The AU results Trust Barometer video has great production values, but maybe an auto-prompter would be a good next investment for your production team? ;) Michelle’s a great speaker, so it’d be great to see her in action rather than reading from paper. Just a thought!

  21. Matthew Gain
    15 Feb 11
    7:15 am

  22. SK – you’re right the survey only represents a portion of the Australian population not the Australian population at large. If you want to see how we represented the research check out – http://edelmanaublog.com/2011/.....barometer/

    Brad – the 2010 survey was conducted at the height of Stimulus Spending which was highly polarizing. Likewise the last survey was conducted when the threat of a double dip recession loomed large across the world from a business perspective. I was at first surprised to see the increase of trust amongst government, but the results are what they are.

    Internetz – I suspect Yahoo7! Is there in its search engine capacity. On your search comment we certainly do provide advice. I wouldn’t position ourselves as SEM or SEO experts, but we definitely consult on this and seek the advice of experts where the need requires. On the video – I will let Michelle know. We have already been giving her a hard time about her reliance on the paper! :-)

  23. Diddums
    15 Feb 11
    9:16 am

  24. Sucko mendacious marketers!

  25. SK
    15 Feb 11
    11:27 am

  26. Thanks Mathew. I do understand how Edelman have tried to represent the survey findings. What I am referring too is eg the headline “PUBLIC trust in Australian media among worst in the world”
    and the content itself ” The AUSTRALIAN PUBLIC’s trust in the media is lower …….” (presumably this is only following your press releases and Mumbrella has not edited bits and pieces out )
    As a result most comments here at Mumbrella and elsewhere, seem to infer that these findings represent the Australian public (and other countries too) –
    This could also be one of the reasons why many of the comments are circumspect about the key findings related to governement and CEOS !! Does Edelman ever plan to interview the larger Australian public or do they think that the public is not well informed / not eleigible to participate?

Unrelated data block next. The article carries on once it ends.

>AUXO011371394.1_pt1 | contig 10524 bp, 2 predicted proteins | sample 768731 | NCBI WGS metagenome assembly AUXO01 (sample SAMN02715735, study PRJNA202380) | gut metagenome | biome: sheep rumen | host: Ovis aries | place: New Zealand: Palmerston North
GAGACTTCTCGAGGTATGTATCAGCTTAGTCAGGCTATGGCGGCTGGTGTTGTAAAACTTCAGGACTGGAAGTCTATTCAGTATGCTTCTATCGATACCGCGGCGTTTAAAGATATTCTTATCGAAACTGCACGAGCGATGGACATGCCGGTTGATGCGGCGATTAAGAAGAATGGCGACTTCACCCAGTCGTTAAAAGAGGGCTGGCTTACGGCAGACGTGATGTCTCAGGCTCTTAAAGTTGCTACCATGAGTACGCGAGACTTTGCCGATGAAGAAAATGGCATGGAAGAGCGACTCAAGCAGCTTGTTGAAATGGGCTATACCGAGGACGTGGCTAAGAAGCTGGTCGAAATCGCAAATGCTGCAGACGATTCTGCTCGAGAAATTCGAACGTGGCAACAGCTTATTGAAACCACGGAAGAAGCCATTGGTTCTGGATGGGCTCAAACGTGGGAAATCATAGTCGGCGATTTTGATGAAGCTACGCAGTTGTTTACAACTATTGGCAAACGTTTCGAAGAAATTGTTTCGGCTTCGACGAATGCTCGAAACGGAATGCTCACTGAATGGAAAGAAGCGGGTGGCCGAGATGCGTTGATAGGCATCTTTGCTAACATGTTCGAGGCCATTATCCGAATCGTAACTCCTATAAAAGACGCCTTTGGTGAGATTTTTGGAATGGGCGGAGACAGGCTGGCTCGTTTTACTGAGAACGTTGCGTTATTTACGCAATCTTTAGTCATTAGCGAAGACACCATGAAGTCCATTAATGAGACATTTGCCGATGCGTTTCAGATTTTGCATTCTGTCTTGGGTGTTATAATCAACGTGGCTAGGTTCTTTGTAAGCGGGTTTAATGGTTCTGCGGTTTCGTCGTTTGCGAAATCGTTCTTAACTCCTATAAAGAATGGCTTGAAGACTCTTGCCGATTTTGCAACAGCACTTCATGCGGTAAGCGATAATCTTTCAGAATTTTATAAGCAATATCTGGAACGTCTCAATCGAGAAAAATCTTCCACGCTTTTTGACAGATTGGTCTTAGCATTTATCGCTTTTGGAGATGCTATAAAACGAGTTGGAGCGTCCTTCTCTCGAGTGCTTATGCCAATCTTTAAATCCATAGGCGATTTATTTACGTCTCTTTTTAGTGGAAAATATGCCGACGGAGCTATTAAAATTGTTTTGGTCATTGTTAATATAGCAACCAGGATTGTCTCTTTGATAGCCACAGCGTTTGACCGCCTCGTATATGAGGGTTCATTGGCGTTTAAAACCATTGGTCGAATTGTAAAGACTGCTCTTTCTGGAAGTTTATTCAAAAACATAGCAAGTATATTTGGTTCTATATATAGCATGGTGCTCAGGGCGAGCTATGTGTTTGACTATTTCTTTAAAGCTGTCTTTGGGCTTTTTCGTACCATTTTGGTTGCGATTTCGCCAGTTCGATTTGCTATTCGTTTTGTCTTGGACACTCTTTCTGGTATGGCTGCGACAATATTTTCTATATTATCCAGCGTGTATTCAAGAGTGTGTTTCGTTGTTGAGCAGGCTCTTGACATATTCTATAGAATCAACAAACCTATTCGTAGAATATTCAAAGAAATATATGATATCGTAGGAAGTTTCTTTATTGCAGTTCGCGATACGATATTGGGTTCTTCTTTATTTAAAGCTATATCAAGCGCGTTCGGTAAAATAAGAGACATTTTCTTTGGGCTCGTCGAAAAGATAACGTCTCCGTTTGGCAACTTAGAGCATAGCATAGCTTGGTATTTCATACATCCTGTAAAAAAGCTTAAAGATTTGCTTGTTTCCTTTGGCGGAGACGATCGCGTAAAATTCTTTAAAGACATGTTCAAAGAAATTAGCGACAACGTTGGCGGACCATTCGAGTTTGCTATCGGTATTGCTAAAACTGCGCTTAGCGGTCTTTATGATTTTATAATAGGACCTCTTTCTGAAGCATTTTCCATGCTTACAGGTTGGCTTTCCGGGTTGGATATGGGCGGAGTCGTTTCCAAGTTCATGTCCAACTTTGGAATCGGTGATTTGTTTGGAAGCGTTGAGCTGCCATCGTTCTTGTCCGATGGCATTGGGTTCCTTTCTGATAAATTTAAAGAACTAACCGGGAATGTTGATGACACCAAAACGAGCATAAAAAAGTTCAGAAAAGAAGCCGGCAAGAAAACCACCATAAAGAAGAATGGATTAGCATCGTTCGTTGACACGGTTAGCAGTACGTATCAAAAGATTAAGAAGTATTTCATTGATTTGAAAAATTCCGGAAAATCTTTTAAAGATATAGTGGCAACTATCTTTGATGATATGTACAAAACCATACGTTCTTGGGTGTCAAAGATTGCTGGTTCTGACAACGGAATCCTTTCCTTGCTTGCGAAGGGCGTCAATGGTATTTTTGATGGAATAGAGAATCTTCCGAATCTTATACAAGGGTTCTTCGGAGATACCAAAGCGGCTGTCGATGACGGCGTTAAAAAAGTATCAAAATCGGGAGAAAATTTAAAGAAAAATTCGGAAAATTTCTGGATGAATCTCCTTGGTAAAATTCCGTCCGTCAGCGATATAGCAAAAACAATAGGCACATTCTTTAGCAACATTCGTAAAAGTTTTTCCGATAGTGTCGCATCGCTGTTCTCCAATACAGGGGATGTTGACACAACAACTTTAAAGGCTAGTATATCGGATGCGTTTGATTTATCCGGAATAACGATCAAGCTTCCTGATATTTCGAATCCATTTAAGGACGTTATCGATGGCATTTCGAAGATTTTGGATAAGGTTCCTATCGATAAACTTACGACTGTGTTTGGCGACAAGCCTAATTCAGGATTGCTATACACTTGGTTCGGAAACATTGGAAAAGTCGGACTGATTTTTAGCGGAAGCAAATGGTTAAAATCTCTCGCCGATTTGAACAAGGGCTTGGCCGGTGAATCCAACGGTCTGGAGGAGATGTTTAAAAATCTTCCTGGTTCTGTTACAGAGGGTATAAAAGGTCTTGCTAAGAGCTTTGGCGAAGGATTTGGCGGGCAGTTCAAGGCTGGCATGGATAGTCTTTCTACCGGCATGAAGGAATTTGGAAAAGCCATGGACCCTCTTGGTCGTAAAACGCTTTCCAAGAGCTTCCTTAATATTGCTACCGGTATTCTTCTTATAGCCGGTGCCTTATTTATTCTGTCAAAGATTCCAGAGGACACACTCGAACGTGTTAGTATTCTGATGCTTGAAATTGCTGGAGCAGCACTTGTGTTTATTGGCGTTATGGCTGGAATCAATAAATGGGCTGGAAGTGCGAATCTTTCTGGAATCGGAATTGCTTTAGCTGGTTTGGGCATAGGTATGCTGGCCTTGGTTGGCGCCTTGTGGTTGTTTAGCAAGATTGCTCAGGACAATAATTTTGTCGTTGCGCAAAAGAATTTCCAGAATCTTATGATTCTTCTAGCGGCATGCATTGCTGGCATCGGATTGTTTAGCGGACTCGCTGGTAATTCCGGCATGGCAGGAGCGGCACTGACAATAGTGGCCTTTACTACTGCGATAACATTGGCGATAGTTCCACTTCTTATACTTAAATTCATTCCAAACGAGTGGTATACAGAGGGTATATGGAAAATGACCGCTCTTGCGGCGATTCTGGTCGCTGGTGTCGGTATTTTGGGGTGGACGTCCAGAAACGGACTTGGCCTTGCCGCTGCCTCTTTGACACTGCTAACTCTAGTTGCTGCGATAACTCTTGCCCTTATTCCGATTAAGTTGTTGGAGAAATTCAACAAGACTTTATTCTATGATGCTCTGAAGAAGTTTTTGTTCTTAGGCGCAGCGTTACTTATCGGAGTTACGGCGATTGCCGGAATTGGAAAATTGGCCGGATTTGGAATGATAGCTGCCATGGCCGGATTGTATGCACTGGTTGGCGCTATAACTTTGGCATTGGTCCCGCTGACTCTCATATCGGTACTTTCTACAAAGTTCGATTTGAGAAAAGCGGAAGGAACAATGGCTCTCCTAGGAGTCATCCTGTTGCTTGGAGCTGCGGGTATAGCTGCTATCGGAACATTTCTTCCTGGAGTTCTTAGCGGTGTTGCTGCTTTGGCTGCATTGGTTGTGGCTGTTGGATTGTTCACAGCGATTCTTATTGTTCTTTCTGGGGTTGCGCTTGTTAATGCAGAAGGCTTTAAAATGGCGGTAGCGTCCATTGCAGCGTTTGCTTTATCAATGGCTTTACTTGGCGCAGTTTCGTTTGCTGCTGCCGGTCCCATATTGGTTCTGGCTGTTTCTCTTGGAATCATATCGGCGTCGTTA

27. Graham Fraser
    15 Feb 11
    1:12 pm

  28. I’m surprised it’s that high. The Australian media is just like a dog turd, to be avoided.

  29. NickE
    15 Feb 11
    2:23 pm

  30. So state run/censored media like China and Singapore rank highest for trust over countries that have an uncensored media with relative freedom?

    It’s an interesting result, but without the actual methodologies, this survey is hard to interpret, much like most surveys emanating from PR companies.

    Assuming an even split between countries, the sample size per country would only be 220 or so. That’s not that big.

    Where’s the measurements of standard error, for example? Is the SMH result actually statistically different from the AFR result, for example? Who knows!

  31. Matthew Gain
    15 Feb 11
    4:47 pm

  32. SK – The headline here was developed by Mumbrella – presumably Tim. As much as us PR people may think otherwise, it is rare the headlines on press releases are used by the media. You can see our media release here – http://bit.ly/eTVUrv . The rise and fall in the stats is against data collected in previous years. We have been doing the Trust survey here in Aus for three years and 11 globally. This particular study only looks at a portion of the public, but that of course doesn’t mean the rest of the population matter less.

    Nick E – you can read about the methodology here – http://www.scribd.com/doc/4751.....-Barometer

  33. SK
    16 Feb 11
    10:00 am

  34. Thanks Matthew. It would be interesting to see in future surveys how the public view (that matters no less, as you say) measures up to the opinion influencer’s views. From the (public) comments here, it seems the views are likel;y to be quite different.

  35. SK
    16 Feb 11
    10:04 am

  36. Thanks Matthew. It ‘d be interesting to see how the views of the public (that matter no less as you say) compares to the views of the so-called influencers. Going by the comments here the wider view is likely to be very different to the survey findings !!

  37. Researcher
    17 Feb 11
    12:38 am

  38. Another shocking example of how not to publish research.

    As soon as I saw the sample size I dismissed the findings out of hand. 5,000 interviews across 23 countries. This included countries like China. I would probably be just about comfortable if 5,000 was just the sample for China. If the sample for each country was proportionate to the population of each of the countries included the sample for Australia could be counted on my fingers with the possible inclusion of a toe.

    This is shameless use of research to generate PR.

    I also have a nasty feeling the survey was conducted with an online access panel which makes any cross media comparison (particularly if that includes online) redundant and extremely unsafe.

    Tell us what the sample size is and tell us how the survey was conducted. Don’t sell your readers short by publishing this rubbish.

  39. Matthew Gain
    17 Feb 11
    10:08 am

  40. Researcher – we have always been transparent about the methodology used. Evidence in the fact I have already posted it in the comments above. You can read it for yourself here – http://www.scribd.com/doc/4751.....-Barometer